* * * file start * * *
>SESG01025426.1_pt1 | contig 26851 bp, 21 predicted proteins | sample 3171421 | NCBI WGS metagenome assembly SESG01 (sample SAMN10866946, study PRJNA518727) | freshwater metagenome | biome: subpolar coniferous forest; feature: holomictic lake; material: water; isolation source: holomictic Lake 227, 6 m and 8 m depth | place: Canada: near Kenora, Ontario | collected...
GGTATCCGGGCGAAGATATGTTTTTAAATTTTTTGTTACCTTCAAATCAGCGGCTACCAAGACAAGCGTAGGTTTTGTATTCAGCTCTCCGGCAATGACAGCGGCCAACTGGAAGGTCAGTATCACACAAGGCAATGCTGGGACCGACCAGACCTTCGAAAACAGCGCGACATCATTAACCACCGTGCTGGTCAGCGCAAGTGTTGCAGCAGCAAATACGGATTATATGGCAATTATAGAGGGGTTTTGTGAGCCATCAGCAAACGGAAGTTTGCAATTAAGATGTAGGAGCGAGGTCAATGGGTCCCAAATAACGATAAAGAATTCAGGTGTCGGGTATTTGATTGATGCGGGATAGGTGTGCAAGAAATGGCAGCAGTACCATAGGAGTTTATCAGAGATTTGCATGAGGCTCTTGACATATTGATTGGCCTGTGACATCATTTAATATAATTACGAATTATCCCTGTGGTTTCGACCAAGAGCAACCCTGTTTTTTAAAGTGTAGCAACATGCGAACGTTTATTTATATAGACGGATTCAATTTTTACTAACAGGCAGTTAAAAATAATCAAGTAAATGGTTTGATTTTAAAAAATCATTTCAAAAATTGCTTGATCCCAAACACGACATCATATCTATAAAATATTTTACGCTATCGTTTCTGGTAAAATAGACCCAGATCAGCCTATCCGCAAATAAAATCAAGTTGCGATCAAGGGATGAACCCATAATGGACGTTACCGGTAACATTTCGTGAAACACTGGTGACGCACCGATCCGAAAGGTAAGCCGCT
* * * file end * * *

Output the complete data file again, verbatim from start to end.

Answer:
>SESG01025426.1_pt1 | contig 26851 bp, 21 predicted proteins | sample 3171421 | NCBI WGS metagenome assembly SESG01 (sample SAMN10866946, study PRJNA518727) | freshwater metagenome | biome: subpolar coniferous forest; feature: holomictic lake; material: water; isolation source: holomictic Lake 227, 6 m and 8 m depth | place: Canada: near Kenora, Ontario | collected...
GGTATCCGGGCGAAGATATGTTTTTAAATTTTTTGTTACCTTCAAATCAGCGGCTACCAAGACAAGCGTAGGTTTTGTATTCAGCTCTCCGGCAATGACAGCGGCCAACTGGAAGGTCAGTATCACACAAGGCAATGCTGGGACCGACCAGACCTTCGAAAACAGCGCGACATCATTAACCACCGTGCTGGTCAGCGCAAGTGTTGCAGCAGCAAATACGGATTATATGGCAATTATAGAGGGGTTTTGTGAGCCATCAGCAAACGGAAGTTTGCAATTAAGATGTAGGAGCGAGGTCAATGGGTCCCAAATAACGATAAAGAATTCAGGTGTCGGGTATTTGATTGATGCGGGATAGGTGTGCAAGAAATGGCAGCAGTACCATAGGAGTTTATCAGAGATTTGCATGAGGCTCTTGACATATTGATTGGCCTGTGACATCATTTAATATAATTACGAATTATCCCTGTGGTTTCGACCAAGAGCAACCCTGTTTTTTAAAGTGTAGCAACATGCGAACGTTTATTTATATAGACGGATTCAATTTTTACTAACAGGCAGTTAAAAATAATCAAGTAAATGGTTTGATTTTAAAAAATCATTTCAAAAATTGCTTGATCCCAAACACGACATCATATCTATAAAATATTTTACGCTATCGTTTCTGGTAAAATAGACCCAGATCAGCCTATCCGCAAATAAAATCAAGTTGCGATCAAGGGATGAACCCATAATGGACGTTACCGGTAACATTTCGTGAAACACTGGTGACGCACCGATCCGAAAGGTAAGCCGCT